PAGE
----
Court of Appeal decision

The Court of Appeal dismissed the appeal, holding that on its true interpretation the CSA could not be taken as providing for the payment of negative (as opposed to positive) interest. However, the reasoning of the Court of Appeal differed quite significantly to the High Court, which it felt had adopted "too simplistic an approach".

Considering the authorities on contractual interpretation relied on by the parties, the Court of Appeal first addressed Re Lehman Brothers (No 8) [2016] EWHC 2417 (Ch), which stated in an ISDA context that the focus should be on the words used “which should be taken to have been selected after considerable thought and with the benefit of the input and continuing review of users of the standard forms and of knowledge of the market”. It commented that while this was undoubtedly right to say, it did not take the matter much further in the instant case. Rather, in the Court of Appeal's view, Wood v Capita Insurance Services Limited [2017] 2 WLR 1095 was more instructive (see our banking litigation e-bulletin). That case emphasised the need to consider the contract as a whole, consider rival meanings in the context of what is more consistent with business common sense, and consider the quality of the drafting when striking a balance between the language of the clause and its commercial implications.

With those points on the authorities in mind, the Court of Appeal gave three key reasons for its judgment, which are summarised below.

1. User's Guide and background materials

In the Court of Appeal's view, the User’s Guide to the ISDA Credit Support Documents under English Law (published in 1999) and background materials did not show that ISDA thought that negative interest was intended to be payable. The Court of Appeal said it was significant that the User's Guide made no reference to negative interest being provided for. It is worth noting here that the User's Guide was accepted before the High Court as being admissible factual matrix in relation to the interpretation of the CSA, having been published both before the original CSA was entered into in 2001 and amended in 2010.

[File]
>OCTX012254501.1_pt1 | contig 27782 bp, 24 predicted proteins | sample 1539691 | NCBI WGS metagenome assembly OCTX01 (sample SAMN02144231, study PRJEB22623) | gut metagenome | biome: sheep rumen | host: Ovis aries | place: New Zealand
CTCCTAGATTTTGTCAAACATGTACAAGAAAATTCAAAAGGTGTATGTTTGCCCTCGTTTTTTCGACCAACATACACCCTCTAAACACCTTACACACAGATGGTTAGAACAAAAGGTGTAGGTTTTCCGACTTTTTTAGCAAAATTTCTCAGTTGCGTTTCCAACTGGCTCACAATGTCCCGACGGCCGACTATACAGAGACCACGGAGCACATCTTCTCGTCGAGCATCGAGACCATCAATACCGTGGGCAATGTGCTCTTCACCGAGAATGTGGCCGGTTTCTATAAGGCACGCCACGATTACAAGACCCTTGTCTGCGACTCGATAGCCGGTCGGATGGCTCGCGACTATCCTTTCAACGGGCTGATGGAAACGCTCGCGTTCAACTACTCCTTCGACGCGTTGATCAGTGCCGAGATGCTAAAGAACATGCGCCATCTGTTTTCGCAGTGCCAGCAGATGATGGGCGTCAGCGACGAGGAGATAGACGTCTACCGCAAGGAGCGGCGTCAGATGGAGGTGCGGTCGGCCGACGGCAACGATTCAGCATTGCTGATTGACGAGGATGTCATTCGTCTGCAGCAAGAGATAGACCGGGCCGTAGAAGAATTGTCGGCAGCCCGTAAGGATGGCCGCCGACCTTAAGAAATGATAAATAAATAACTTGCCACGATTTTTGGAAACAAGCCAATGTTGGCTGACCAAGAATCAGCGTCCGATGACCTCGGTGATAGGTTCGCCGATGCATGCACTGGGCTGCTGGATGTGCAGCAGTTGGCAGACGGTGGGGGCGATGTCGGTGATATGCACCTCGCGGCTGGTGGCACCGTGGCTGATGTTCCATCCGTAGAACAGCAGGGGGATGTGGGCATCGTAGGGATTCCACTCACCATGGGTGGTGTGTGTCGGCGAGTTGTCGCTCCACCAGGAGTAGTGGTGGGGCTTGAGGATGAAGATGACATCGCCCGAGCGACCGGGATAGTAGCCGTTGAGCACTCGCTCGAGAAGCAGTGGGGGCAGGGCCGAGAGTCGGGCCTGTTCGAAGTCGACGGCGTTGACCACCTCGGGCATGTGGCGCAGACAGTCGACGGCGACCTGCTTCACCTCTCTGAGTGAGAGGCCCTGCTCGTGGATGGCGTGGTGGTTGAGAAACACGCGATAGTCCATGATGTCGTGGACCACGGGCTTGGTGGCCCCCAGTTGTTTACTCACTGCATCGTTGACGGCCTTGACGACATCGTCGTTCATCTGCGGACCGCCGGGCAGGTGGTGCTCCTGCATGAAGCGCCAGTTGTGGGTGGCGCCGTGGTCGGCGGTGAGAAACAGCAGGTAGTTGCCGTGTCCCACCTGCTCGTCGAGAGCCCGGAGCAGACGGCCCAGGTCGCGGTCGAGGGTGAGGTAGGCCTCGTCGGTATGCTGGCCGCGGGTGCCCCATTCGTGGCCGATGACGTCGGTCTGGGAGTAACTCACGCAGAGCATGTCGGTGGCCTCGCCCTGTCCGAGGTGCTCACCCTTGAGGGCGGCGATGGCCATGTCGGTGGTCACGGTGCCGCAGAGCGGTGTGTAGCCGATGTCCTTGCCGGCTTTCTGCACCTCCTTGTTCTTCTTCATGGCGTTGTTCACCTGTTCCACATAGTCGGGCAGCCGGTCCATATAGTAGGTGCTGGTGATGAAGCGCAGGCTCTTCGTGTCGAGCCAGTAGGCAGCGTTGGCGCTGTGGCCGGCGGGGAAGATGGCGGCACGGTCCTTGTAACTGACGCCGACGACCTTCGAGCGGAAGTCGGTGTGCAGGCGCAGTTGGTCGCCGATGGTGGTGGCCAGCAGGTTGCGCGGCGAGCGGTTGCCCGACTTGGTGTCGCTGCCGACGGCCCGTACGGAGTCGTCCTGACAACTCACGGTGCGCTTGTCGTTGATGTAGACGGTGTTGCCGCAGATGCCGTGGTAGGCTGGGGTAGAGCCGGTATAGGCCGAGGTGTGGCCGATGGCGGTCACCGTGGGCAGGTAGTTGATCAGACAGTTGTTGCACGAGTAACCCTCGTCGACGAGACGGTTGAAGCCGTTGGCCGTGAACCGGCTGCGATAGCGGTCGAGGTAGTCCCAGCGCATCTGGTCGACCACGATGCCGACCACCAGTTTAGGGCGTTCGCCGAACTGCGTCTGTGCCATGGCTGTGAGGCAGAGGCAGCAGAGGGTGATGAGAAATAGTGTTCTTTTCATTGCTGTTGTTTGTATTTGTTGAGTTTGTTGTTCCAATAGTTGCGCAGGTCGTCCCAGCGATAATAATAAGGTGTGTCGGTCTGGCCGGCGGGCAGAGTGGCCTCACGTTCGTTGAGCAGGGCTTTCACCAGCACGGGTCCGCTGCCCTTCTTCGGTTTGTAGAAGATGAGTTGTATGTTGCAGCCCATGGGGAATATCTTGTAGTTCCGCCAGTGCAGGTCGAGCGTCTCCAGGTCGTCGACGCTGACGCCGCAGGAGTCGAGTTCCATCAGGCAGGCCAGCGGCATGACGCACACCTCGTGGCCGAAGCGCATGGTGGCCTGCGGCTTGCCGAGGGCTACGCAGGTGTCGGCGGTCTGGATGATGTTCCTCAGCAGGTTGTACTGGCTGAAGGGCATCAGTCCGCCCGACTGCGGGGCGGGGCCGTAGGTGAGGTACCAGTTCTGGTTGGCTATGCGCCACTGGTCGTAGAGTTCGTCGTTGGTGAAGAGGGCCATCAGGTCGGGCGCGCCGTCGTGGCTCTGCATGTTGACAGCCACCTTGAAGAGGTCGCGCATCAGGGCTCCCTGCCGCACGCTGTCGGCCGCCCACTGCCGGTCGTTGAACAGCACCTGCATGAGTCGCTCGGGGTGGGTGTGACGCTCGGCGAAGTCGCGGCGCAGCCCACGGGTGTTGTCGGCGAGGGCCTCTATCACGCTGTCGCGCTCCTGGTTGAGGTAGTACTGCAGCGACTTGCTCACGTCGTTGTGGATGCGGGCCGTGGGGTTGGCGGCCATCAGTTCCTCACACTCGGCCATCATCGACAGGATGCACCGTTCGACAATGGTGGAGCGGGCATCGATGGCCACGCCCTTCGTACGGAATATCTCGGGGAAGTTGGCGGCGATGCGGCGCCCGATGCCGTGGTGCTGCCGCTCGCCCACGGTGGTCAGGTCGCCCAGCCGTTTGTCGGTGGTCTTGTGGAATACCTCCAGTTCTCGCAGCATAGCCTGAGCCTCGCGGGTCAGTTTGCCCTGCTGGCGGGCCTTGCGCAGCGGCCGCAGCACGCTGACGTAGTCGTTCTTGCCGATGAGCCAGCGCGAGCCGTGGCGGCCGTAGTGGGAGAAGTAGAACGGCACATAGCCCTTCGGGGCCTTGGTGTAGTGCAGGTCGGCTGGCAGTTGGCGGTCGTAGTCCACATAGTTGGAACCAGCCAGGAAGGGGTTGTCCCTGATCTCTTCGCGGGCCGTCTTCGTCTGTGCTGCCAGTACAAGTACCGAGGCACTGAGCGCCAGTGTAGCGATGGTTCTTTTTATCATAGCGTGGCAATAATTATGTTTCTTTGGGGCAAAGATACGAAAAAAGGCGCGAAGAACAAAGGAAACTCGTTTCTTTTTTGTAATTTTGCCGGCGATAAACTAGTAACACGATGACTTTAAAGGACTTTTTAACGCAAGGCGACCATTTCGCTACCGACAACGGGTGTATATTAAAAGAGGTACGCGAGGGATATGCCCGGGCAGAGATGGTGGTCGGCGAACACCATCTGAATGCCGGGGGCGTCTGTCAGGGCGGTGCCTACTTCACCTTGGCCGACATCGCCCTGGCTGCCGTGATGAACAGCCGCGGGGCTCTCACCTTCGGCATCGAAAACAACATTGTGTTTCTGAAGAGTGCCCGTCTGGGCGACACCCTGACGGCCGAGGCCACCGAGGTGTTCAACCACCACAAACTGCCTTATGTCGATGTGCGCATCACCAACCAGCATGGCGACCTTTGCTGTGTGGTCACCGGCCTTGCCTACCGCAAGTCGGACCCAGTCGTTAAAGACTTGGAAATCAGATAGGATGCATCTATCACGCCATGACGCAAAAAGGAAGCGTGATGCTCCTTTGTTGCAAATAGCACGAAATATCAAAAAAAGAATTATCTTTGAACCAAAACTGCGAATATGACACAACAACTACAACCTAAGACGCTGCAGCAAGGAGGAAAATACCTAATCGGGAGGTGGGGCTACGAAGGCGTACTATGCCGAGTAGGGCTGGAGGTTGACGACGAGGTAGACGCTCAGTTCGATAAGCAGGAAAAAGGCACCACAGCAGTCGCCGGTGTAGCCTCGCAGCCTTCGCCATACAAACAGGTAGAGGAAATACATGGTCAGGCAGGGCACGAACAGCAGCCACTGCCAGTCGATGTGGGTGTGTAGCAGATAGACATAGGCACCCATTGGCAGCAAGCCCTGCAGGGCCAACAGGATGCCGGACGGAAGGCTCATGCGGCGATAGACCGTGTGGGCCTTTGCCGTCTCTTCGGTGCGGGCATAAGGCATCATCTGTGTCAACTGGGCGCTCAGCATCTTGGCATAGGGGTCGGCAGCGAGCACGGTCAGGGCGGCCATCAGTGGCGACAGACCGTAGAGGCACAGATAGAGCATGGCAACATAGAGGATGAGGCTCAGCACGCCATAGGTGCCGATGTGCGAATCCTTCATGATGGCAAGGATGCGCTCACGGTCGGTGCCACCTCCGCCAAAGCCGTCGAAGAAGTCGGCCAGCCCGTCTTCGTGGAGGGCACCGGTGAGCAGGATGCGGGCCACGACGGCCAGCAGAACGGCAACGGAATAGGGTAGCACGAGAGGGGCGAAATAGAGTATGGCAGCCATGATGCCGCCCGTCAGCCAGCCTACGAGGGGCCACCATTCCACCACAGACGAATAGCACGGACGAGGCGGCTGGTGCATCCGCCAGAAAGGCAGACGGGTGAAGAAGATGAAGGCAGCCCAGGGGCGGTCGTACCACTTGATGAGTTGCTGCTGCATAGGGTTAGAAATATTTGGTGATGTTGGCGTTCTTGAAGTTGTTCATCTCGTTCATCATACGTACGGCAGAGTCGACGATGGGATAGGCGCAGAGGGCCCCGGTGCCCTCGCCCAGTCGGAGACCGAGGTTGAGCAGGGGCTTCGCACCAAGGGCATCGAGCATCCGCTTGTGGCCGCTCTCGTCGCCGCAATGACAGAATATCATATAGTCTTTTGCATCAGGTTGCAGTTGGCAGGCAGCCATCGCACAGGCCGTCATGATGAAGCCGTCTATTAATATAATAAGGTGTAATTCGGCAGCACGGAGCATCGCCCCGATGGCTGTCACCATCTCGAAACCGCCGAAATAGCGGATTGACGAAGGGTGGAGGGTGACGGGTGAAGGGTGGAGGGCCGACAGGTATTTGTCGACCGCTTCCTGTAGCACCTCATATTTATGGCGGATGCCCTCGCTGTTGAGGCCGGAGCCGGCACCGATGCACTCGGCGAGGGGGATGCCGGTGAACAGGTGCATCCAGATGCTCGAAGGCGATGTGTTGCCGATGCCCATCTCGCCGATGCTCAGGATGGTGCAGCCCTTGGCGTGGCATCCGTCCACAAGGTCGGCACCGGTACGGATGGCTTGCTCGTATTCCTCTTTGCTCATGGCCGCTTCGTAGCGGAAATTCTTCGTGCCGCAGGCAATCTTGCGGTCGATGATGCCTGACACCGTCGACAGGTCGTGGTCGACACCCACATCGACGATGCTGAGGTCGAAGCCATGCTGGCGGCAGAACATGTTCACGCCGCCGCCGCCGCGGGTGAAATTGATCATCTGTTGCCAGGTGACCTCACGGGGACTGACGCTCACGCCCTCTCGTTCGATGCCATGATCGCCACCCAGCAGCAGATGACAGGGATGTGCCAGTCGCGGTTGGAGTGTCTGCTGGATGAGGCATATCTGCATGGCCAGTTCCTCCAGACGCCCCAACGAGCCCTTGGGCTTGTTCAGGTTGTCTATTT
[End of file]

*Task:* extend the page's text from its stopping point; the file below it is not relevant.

Interestingly, the other "background materials" referred to by the Court of Appeal, and treated as influential in its thinking, actually post-dated the amendment of the CSA in 2010. The Court of Appeal noted that it would not normally be possible to look at post-contractual documentation as being indicative of factual matrix. However, a Best Practice statement issued just after the CSA was amended in 2010 expressly stated: “[a]t no point should the interest accrual (rate minus spread) drop into a negative figure. If this occurs the rate should be floored at zero”. The Court of Appeal said this was significant as it showed ISDA's thinking around the time of the CSA (and even though it was not placed before the trial judge, it had been publicly available since 2010). The Court of Appeal accepted that while these (and later) documents were not conclusive, they could not be ignored.

2. Asymmetries created by the State's interpretation

The Court of Appeal agreed with the Bank that there were a number of asymmetries created by the State's interpretation of the CSA. The most significant of these was that paragraph 5(c)(ii) covered positive, but not negative, interest. The Court of Appeal agreed with the High Court that this paragraph was certainly the most obvious place to find a reference to negative interest if it were intended. It said the fact that negative interest was actually excluded from paragraph 5(c)(ii) was a powerful indicator that it was not contemplated as payable.

3. Negative interest not contemplated by the parties

As a general and overarching reason, the Court of Appeal could see nothing in the CSA read as a whole that gave the impression that negative interest was contemplated or intended. It suggested this may be a situation of the kind envisaged in Arnold v Britton where an event subsequently occurs which was plainly not intended or contemplated by the parties – or in this case the market - judging from the language of their contract. The result (that negative interest was not payable) was not unfair to the State and was simply a function of what had been agreed and not agreed.

The Court of Appeal accepted that the commercial background could be argued both ways. Having undertaken the process of iterative checking and re-checking of the competing interpretations against each part of the CSA, it concluded that the CSA did not provide for the payment of negative, as opposed to positive interest, and dismissed the appeal.